There must have been considerable coordination between the head chef and interior decorator at Montri Thai; the walls vary in color from red and green to lemon yellow––a fitting homage to the kitchen's use of red, green, and yellow curries in its traditional Thai recipes. Artistic plating of braided noodles garnished with wisps of green chives parallels the dining room's floral bouquets, and intricate sauce designs succeed in making the plates hungry for themselves. A full wall of floor-to-ceiling windows and blue neon lights illuminate the bright ginger and orange notes in beef, chicken, and tofu dishes. An elephant motif drives the sophisticated Eastern vibe home with bronze statues, framed photographs, and loud stomps resonating from the peanut room.
The 50 flavors of frozen yogurt at Yumz are packed with bold flavors and healthful probiotics. They are also made with fat-free, natural ingredients, yielding healthful treats that mimic sensations ranging from biting into a slice of watermelon to eating the huge red velvet cake that toppled onto your legs and trapped you in the kitchen. The selection of more than 70 toppings includes strawberries, brownies, Snickers, cheesecake bites, and Oreos, and patrons can also build their own combinations for the world to see with an online platform.
With more than 700 locations, Jamba Juice proves to the masses that nutrition can be speedy and delicious. Since the beginning, the company’s product philosophy has revolved around choosing whole fruits and other natural ingredients over artificial flavorings, sweeteners, and preservatives. The menu is completely free of high-fructose corn syrup and trans fats, and it offers additional accommodations for vegan and gluten-free diets.
This naturalistic approach is fully realized in Jamba Juice's selection of smoothies. Made with 100% fruit juice, sherbet, and frozen yogurt, the frosty delights range from all-fruit smoothies such as peach perfection and strawberry whirl to more indulgent creamy treats, including peanut butter moo'd, an enticing blend of peanut butter, bananas, nonfat vanilla frozen yogurt, and milk chocolate.
For those with heartier appetites, steel-cut oats steep in soymilk before being enhanced with toppings such as apples, cinnamon, and brown-sugar crumble. The lunch hour presents protein-packed mini wraps, toasted bistro sandwiches and artesian flatbreads that pack only about 320–420 calories each.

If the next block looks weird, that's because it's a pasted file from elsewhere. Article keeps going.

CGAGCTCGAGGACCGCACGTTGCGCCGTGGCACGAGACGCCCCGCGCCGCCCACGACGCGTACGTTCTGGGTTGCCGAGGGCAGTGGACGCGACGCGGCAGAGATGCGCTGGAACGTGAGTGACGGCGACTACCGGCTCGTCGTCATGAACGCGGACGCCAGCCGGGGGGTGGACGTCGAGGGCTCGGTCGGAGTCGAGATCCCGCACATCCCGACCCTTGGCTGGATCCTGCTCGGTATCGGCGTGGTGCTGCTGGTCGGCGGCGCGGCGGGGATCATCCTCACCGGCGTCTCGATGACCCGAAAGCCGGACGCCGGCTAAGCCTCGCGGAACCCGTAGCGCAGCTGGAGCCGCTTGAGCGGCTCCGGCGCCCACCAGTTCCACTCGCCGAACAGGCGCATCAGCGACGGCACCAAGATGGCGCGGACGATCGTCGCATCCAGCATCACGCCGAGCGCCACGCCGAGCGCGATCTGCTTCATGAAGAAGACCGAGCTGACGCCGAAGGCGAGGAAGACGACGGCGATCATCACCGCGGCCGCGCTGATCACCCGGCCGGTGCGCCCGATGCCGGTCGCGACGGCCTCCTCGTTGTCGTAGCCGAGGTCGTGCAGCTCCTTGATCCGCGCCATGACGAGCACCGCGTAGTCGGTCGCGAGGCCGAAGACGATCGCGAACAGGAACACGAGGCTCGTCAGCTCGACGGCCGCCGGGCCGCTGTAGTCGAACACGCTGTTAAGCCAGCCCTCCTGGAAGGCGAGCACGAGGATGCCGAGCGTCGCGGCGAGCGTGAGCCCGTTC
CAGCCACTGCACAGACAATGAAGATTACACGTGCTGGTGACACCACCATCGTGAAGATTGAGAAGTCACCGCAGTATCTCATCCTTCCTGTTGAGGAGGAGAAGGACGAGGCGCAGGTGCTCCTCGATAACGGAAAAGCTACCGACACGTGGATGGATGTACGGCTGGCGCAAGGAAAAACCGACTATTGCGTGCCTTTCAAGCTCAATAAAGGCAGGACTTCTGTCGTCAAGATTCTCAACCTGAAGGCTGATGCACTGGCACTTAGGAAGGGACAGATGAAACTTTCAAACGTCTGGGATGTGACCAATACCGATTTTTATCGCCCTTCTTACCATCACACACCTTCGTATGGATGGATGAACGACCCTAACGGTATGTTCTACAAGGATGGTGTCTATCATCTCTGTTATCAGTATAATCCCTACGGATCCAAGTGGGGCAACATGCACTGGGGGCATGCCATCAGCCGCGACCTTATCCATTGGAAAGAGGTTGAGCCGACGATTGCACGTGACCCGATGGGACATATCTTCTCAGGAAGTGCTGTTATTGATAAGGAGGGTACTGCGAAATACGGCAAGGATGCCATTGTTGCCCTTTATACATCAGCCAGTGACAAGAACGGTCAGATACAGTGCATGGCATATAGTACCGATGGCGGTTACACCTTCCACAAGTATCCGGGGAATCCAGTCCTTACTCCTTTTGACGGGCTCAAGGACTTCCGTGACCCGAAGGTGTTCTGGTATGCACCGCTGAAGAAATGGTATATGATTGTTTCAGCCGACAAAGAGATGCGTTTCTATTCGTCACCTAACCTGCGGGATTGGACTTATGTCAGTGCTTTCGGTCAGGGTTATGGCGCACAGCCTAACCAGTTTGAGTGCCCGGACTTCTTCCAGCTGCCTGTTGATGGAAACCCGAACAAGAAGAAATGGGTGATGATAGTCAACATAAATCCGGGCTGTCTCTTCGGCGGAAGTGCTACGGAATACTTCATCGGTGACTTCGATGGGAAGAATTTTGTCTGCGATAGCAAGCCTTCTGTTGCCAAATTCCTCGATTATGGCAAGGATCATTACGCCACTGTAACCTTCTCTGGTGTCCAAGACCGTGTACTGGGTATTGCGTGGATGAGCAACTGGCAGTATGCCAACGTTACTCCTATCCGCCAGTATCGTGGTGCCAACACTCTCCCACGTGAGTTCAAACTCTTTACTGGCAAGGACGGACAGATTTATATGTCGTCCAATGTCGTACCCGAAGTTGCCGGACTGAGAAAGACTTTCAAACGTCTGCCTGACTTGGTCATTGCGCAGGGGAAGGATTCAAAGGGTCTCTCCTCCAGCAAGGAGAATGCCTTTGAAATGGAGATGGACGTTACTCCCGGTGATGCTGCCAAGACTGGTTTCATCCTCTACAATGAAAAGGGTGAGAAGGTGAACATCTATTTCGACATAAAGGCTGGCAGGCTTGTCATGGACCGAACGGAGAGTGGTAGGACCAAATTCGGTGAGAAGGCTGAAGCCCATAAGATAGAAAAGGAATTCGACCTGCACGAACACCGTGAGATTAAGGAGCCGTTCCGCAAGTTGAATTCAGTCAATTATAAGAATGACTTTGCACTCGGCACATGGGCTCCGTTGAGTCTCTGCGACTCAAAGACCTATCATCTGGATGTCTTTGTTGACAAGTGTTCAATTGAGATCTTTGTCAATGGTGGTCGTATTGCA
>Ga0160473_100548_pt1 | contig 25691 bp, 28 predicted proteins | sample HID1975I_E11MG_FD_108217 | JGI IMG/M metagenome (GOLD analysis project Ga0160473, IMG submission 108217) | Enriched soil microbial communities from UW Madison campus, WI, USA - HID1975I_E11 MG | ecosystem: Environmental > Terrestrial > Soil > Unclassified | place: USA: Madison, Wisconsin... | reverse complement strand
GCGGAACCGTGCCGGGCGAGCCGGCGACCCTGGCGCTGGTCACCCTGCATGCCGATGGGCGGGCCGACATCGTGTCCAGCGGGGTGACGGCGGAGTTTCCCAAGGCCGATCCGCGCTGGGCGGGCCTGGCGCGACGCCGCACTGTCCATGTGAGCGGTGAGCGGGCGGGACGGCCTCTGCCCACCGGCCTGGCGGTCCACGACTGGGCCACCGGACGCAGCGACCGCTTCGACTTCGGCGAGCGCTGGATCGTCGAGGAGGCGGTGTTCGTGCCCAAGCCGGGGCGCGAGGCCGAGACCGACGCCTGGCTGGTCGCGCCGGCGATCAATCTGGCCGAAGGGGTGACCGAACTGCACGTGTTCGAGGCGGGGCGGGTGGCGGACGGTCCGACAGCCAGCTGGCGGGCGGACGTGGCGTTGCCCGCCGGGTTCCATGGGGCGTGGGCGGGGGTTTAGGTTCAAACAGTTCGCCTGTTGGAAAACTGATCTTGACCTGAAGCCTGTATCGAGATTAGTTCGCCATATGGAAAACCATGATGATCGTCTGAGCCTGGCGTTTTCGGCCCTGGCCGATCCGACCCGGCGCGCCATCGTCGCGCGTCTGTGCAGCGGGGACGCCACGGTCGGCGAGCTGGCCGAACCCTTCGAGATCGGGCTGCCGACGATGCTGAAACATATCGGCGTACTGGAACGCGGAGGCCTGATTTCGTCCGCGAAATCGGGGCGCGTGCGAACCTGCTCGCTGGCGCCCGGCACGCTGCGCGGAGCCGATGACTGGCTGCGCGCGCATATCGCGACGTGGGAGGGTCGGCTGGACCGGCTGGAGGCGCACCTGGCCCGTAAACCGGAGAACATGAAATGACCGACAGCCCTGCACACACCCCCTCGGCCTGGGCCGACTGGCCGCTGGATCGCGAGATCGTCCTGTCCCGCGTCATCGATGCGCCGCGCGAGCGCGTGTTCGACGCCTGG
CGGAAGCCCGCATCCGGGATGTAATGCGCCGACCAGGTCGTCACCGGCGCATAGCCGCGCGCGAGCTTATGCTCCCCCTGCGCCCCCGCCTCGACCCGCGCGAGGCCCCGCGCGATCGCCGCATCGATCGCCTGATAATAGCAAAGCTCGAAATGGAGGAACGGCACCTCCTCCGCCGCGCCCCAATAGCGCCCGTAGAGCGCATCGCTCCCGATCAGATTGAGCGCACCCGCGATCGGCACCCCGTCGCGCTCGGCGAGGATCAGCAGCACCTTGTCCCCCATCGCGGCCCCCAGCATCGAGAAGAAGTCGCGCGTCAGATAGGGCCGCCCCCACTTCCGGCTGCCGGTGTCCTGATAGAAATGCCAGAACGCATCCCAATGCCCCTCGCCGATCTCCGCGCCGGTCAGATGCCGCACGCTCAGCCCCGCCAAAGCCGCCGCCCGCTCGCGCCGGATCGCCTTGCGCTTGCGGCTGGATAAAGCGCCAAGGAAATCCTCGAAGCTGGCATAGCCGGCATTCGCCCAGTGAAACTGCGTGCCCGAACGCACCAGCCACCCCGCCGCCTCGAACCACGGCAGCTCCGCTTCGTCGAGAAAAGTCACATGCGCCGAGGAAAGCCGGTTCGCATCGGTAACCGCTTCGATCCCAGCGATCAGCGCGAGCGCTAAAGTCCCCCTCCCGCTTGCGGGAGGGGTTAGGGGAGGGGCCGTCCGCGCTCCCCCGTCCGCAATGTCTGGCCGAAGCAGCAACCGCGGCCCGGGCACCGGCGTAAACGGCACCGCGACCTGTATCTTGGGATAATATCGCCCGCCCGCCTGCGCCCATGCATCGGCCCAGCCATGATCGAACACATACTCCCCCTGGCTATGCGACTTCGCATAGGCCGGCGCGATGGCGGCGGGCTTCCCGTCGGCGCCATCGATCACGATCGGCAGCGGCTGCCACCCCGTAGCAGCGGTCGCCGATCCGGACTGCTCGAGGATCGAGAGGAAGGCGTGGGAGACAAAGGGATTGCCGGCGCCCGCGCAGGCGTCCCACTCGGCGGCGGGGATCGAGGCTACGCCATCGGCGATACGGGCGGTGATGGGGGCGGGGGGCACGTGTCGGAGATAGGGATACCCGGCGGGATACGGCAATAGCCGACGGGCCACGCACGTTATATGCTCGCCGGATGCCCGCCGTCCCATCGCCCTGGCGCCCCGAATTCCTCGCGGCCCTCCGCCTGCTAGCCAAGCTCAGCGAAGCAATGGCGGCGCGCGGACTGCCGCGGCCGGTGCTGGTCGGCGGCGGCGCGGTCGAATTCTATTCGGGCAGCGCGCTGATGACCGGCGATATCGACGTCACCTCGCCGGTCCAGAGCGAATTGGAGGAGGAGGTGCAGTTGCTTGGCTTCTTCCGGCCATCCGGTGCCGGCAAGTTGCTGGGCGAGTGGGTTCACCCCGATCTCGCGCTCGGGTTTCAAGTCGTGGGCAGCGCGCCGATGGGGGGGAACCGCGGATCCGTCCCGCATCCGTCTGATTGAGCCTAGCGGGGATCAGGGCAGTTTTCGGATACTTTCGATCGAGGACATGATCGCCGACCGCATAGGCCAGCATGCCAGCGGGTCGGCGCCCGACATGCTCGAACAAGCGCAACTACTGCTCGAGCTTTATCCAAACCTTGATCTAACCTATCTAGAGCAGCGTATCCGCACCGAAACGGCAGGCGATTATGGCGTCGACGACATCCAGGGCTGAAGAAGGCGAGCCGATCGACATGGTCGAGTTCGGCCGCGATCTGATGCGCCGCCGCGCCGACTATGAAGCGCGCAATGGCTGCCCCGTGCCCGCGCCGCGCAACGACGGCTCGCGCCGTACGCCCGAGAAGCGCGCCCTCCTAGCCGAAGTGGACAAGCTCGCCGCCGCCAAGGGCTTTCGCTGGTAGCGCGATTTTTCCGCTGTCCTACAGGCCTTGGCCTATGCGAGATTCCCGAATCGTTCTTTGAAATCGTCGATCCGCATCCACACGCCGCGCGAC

When he cofounded his first sandwich shop in 1965, 17-year-old Fred DeLuca planned to use his profits to pay his way through medical school. But the combination of quality ingredients and friendly service at the shop—then called Pete's Subway—proved so popular that nine years later, he and his partner found themselves in charge of 16 locations across Connecticut, and Fred left behind his doctoring plans for a career in business.
Today, Subway restaurants number more than 34,000 around the world—almost as many shops as there are sightings of Elvis buying cold cuts. At each location, staffers pile sliced ham, marinara-slathered meatballs, and other fillings into halved loaves of bread before customizing handhelds with tomatoes, shredded lettuce, and other healthy toppings plucked from chilled containers behind the counter. Salads free crisp veggies from bread's overprotective embrace, and crunchy baked chips or apple slices accompany entrees to tables. Subway's website also facilitates health-conscious eating by listing each item's nutrition information and fastest mile time online.
Veteran chefs prepare Stir Crazy’s Chinese, Japanese, Thai, and Vietnamese dishes on sizzling woks right in the dining room. So while diners-to-be ponder the menu of more than 50 traditional and innovative Asian creations, they'll witness knives quartering veggies and flames lapping at the edges of the wok as the sights, smells and sounds of the kitchen come alive around them. Should your taste buds riot at the sight of all this mouth-watering action, satisfy them with an appetizer like the Ahi tuna and avocado poke ($8), a spicy stack of fresh fish and cool veggies. For main courses, choose from an array of entrees like the sweet and sour chicken, a dish featuring tender pieces of crispy chicken tossed with broccoli, red and green peppers, onions, carrots, and pineapple in a sweet and tangy sauce ($12.50). Or manage your intake with the Crazy Feature menu, which offers smaller-in-portion but towering-in-flavor classics like Mongolian beef or sesame chicken, served with a crispy veggie spring roll (all $8.88).